Considerations in GMP Auditing

The following is a quick list of things to do as an auditor. Using this list will help you to make sure that you are on track as you plan and conduct GMP audits.

Maintain and Use a Written SOP for GMP Auditing

Establishing a written audit procedure will help to ensure that all audits are conducted in a consistent manner, and that they meet the minimum requirements. The audit procedure is your roadmap to a successful audit. Some information you could include in an audit procedure might be the frequency of audits, the systems to checked, whether audits are announced or unannounced, and who should be included on the audit team.

Assure Confidentiality of Outcomes

Assuring the confidentiality of the outcomes of the audit and audit reports is extremely important as an auditor fosters a good relationship with the people you will be auditing. Make sure that they know that you are not trying to embarrass them, or to catch them doing something wrong. Remind them that the purpose of your audit is to check systems to make sure that there are no lapses in quality, and that the results will not be used in a way that publicly targets individuals. In most cases, even the FDA will not be able to look at internal audit results.

Use Checklists As Needed

On the auditing page of this site, the GMP Institute provides some auditing checklists. Customize and use these as a guide to your auditing as needed. Read the article Using Checklists in GMP Auditing to help you learn how to do this most effectively.

Make Sure That All Auditors Have Proper Qualifications

GMP regulations require that employees be properly qualified (through proper training, education, and experience, or a combination thereof) to do their jobs. It should therefore be documented that auditors are able to properly conduct their duties.

Eliminate Any Conflicts of Interest

Integrity is one of the most important characteristics of a good auditor, and maintaining integrity necessitates eliminating any conflicts of interest you may have. The most common conflict of interest to arise for an internal auditor is when he or she has responsibility for an area being audited. External or supplier auditors can face other types of conflicts of interest, including having a family member or friend who works for the company, owning a significant amount of stock in the company, or having previously worked there. If you find yourself in one of these positions, or facing another type of conflict of interest, you must disclose it to management, and in most cases decline to participate in the audit.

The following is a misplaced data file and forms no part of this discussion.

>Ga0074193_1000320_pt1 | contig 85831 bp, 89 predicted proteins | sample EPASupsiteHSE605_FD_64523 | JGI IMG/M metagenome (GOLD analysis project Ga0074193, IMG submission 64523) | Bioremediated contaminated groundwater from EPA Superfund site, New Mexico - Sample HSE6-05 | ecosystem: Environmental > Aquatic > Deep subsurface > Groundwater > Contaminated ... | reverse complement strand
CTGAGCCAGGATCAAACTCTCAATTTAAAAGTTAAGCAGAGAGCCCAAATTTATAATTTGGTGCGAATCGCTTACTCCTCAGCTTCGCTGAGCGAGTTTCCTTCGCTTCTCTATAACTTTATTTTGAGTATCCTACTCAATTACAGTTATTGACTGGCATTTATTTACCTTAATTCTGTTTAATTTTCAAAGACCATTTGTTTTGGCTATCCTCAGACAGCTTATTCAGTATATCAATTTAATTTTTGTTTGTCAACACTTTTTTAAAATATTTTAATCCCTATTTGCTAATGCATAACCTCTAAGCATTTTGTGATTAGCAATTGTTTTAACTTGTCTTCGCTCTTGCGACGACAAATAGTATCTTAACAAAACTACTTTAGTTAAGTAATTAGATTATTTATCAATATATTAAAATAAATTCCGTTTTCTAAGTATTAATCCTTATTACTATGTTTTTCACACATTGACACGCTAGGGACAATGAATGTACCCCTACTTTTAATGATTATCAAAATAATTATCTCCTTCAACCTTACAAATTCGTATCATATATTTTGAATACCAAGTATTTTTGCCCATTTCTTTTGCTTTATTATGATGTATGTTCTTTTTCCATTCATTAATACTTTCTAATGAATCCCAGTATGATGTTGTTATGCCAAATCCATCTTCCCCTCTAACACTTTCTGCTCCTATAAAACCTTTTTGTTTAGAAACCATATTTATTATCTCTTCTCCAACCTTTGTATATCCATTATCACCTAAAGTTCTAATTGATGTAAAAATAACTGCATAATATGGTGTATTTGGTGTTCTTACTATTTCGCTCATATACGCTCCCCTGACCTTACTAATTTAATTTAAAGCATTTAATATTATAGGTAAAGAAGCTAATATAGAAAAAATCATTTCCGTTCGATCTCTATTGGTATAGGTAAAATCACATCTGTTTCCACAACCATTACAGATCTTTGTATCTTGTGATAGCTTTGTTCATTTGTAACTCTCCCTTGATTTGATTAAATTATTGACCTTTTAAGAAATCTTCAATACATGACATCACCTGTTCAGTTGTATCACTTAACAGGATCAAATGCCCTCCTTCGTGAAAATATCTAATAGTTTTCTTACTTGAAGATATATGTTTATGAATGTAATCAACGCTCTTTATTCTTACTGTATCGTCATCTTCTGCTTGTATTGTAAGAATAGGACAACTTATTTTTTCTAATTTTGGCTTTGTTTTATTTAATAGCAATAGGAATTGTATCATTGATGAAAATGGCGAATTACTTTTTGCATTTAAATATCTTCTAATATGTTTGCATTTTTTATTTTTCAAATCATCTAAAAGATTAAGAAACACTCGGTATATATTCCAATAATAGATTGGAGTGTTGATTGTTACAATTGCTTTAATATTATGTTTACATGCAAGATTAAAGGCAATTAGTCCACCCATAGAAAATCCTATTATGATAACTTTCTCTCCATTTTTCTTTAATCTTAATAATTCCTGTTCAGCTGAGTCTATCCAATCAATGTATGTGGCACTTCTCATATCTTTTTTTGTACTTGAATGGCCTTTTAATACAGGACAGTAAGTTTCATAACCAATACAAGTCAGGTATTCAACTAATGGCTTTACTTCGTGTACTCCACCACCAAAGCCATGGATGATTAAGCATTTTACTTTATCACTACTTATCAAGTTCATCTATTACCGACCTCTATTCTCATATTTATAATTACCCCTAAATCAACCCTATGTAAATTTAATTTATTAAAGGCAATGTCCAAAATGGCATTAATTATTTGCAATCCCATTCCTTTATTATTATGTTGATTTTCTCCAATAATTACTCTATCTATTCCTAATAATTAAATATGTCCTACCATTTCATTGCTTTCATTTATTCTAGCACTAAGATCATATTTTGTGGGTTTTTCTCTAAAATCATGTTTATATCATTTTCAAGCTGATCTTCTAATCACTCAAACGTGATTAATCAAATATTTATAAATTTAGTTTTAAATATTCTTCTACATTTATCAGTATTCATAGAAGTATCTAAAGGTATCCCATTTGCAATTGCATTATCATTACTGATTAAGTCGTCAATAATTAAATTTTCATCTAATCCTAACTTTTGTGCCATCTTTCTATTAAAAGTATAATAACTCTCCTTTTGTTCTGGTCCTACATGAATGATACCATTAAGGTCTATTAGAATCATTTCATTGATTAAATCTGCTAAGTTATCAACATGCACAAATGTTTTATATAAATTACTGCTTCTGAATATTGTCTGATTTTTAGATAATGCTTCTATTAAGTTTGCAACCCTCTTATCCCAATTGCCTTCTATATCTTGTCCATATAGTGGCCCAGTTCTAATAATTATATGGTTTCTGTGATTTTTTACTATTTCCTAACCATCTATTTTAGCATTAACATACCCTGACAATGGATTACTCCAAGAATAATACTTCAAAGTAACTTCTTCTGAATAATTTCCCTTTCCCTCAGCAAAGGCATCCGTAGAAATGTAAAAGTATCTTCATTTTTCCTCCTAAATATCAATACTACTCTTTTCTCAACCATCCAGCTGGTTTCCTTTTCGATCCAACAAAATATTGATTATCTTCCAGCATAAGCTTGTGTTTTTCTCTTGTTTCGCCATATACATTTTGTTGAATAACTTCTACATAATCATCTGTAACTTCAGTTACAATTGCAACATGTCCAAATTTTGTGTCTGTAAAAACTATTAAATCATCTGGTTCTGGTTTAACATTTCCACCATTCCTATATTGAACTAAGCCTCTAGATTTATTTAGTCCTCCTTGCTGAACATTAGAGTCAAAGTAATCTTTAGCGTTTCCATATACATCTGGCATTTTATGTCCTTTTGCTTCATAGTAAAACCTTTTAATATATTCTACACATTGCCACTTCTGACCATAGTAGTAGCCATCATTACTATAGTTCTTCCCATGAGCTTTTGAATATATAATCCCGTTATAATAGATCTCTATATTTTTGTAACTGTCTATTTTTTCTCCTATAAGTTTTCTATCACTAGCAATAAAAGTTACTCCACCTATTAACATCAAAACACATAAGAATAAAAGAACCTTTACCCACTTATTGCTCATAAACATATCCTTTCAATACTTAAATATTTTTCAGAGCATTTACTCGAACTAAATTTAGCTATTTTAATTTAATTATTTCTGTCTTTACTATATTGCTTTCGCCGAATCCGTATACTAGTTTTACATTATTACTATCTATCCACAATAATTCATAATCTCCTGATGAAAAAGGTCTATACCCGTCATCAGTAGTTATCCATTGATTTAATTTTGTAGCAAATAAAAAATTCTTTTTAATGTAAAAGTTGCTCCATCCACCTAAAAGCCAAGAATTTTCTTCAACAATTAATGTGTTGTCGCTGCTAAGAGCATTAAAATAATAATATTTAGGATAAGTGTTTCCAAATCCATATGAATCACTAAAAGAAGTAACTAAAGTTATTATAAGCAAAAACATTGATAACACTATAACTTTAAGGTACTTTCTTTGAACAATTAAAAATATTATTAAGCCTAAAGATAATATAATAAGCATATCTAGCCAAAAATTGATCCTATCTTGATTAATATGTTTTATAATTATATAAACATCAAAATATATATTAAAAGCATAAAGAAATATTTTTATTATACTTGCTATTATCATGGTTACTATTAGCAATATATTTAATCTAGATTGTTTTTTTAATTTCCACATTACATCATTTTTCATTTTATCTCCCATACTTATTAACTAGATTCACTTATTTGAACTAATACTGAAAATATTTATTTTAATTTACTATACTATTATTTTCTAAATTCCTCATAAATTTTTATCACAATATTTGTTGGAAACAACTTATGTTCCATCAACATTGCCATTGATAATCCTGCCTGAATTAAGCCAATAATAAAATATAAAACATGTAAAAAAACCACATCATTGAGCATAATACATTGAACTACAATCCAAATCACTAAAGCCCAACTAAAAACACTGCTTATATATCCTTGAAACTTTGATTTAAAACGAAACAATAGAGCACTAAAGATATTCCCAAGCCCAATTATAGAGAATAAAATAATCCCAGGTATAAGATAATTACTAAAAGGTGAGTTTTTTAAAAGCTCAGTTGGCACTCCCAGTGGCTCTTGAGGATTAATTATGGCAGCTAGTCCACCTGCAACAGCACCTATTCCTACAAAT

Address Scheduling Issues

When considering when to schedule audits, make sure that you do a GMP audit at least once a year. Also, you will have to decide whether to do an announced or an unannounced audit. Unannounced audits are more common.

Assume a Cooperative and Non-Confrontational Manner While Auditing

The role of an internal GMP auditor is to assist the company by ensuring that all proper quality and GMP specifications are being properly met. Therefore, work to establish a good working relationship with those you audit. You really should be working with your auditees to protect your customers, to make sure that everyone gets to keep their job, and that the company remains profitable and respected. Do not approach an audit as an opportunity to catch someone messing up, or to embarrass them. Everyone in the company should have the same goals - making products that are safe, pure, and effective. Acting in a cooperative and non-confrontational manner will help you to achieve these goals.

Make Sure That Your Audit Report Is Completed In a Timely Manner

For some auditors, drafting the audit report is the least favorite part of the job. It is time consuming, and it can seem like there is always something more urgent to which you must attend. However, auditors who don't complete audit reports in a timely manner may jeopardize their own professionalism. The sooner you can put the results of an audit on paper, the fresher it will be in your mind. Therefore it is more likely to be accurate if it is done right away. Also, it is important to get the feedback to the people who are affected by the findings as quickly as possible. If the audit findings are presented right away, while it is still fresh in their minds, they will be more likely to take needed corrective action in a timely manner.

In The Audit Report, Make Sure That Your Observations Are Fair, Balanced, and Use Non-inflammatory Language

The purpose of an audit is to make your company better at what it does, not to offend fellow co-workers. While sometimes it may be impossible to adequately do the job of an auditor and not offend anyone, you should certainly try to minimize negative feelings and confrontations without compromising the integrity of your work. Making sure that your observations on the audit report are fair, balanced, and don't use unnecessarily inflammatory language will help you to gain the trust of those being audited.

Plan Corrective Actions and Re-audits, If Necessary

The last step of an audit is to participate in the planning of corrective action, the time frame in which it will occur, and to schedule a re-audit of deficient areas. This will ensure that improvement results from the findings of the audit.